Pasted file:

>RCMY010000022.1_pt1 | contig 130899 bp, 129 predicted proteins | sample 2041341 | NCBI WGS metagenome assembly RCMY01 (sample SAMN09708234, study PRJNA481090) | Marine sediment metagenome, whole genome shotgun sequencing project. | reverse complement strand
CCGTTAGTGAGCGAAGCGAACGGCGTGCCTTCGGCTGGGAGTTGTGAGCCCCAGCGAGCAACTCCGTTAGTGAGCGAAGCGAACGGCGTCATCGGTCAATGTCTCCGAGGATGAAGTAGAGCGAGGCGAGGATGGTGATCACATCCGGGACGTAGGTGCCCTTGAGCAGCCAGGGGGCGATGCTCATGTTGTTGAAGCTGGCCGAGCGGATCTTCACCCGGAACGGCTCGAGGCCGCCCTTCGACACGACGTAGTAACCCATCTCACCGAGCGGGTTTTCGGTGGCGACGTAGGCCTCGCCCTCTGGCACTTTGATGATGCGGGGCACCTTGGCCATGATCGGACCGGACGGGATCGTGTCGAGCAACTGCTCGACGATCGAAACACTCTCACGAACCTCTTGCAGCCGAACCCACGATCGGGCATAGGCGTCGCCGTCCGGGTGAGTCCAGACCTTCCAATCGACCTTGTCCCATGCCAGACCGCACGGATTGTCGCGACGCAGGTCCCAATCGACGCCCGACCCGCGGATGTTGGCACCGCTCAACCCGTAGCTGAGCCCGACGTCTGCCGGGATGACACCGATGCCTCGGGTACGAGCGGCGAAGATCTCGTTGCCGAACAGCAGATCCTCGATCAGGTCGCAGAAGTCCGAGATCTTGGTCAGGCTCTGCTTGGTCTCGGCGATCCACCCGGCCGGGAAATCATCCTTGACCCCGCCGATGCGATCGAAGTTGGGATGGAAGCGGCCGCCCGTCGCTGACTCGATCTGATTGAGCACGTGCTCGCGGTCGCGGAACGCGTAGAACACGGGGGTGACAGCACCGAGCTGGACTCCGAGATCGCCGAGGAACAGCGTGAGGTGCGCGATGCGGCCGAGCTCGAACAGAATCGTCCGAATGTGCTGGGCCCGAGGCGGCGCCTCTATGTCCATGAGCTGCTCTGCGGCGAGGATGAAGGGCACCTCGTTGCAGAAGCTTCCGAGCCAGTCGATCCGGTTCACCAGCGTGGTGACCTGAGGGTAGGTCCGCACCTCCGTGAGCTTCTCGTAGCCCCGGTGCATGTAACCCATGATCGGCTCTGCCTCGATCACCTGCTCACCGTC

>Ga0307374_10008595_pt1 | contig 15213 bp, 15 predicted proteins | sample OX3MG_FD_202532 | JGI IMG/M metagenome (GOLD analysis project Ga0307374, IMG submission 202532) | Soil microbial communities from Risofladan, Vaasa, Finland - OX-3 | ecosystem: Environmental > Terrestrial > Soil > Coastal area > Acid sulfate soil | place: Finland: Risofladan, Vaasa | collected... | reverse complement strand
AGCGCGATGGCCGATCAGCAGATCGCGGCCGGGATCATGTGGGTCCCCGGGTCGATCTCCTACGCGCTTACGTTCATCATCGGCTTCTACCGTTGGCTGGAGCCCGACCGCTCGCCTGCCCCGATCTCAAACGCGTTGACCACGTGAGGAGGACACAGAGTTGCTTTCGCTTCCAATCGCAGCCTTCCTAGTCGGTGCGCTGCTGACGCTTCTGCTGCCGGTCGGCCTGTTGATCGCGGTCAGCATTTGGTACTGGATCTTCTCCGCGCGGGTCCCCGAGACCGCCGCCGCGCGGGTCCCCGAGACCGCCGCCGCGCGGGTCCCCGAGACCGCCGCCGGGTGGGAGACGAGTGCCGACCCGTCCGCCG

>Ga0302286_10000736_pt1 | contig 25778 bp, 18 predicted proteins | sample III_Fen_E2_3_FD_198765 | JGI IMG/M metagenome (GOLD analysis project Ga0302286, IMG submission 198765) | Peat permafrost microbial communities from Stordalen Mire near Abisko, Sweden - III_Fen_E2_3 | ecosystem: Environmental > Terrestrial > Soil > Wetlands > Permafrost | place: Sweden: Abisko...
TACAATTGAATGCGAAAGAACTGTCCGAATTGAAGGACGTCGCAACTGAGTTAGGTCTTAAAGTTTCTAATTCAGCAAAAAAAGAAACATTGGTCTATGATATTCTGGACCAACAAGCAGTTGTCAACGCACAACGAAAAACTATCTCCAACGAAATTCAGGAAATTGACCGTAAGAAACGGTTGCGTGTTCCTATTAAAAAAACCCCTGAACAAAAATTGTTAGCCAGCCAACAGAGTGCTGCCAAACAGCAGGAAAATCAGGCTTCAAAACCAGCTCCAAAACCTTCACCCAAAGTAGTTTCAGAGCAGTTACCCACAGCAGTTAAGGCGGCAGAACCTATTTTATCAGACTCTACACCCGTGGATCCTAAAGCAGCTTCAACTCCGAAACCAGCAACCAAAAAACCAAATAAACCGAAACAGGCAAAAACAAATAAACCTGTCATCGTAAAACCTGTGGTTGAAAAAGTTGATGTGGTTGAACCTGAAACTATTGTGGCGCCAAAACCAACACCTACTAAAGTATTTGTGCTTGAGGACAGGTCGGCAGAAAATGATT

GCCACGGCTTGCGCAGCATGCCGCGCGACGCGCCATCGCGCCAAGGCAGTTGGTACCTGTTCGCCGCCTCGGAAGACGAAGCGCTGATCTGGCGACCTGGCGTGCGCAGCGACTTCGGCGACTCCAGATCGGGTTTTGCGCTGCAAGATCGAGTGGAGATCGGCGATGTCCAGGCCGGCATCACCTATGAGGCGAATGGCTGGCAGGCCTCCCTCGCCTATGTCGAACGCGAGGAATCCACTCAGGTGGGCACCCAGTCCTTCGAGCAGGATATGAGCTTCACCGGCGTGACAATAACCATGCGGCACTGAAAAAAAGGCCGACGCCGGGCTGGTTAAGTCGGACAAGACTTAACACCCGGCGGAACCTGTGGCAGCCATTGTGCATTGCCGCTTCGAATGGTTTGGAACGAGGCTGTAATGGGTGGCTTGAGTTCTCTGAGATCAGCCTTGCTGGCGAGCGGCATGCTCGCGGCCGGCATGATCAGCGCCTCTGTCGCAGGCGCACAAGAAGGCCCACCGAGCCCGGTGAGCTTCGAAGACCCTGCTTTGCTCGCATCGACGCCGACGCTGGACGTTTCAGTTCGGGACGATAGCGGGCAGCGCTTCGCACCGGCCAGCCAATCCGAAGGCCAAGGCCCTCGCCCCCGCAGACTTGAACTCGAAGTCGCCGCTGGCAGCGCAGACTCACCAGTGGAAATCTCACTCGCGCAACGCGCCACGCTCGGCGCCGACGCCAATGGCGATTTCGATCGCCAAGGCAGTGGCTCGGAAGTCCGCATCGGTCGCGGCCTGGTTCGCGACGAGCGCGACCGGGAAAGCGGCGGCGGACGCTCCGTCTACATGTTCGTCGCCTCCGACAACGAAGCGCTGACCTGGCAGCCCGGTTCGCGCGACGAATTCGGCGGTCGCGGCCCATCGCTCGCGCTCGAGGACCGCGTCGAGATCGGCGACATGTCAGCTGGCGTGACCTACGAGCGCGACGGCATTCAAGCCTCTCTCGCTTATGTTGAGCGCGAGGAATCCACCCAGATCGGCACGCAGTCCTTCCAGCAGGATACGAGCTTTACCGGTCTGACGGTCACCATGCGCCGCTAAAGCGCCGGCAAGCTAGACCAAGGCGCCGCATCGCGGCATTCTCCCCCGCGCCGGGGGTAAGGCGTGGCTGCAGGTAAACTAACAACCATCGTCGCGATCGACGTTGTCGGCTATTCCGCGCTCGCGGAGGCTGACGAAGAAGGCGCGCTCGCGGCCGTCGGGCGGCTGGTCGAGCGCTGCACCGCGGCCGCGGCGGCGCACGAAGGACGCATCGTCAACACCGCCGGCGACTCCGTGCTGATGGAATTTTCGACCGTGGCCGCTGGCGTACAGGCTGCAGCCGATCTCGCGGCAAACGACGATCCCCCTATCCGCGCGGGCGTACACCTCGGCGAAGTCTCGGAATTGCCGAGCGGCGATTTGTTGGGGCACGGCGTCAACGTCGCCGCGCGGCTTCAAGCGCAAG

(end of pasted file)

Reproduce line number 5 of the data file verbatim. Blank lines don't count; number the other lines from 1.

>Ga0302286_10000736_pt1 | contig 25778 bp, 18 predicted proteins | sample III_Fen_E2_3_FD_198765 | JGI IMG/M metagenome (GOLD analysis project Ga0302286, IMG submission 198765) | Peat permafrost microbial communities from Stordalen Mire near Abisko, Sweden - III_Fen_E2_3 | ecosystem: Environmental > Terrestrial > Soil > Wetlands > Permafrost | place: Sweden: Abisko...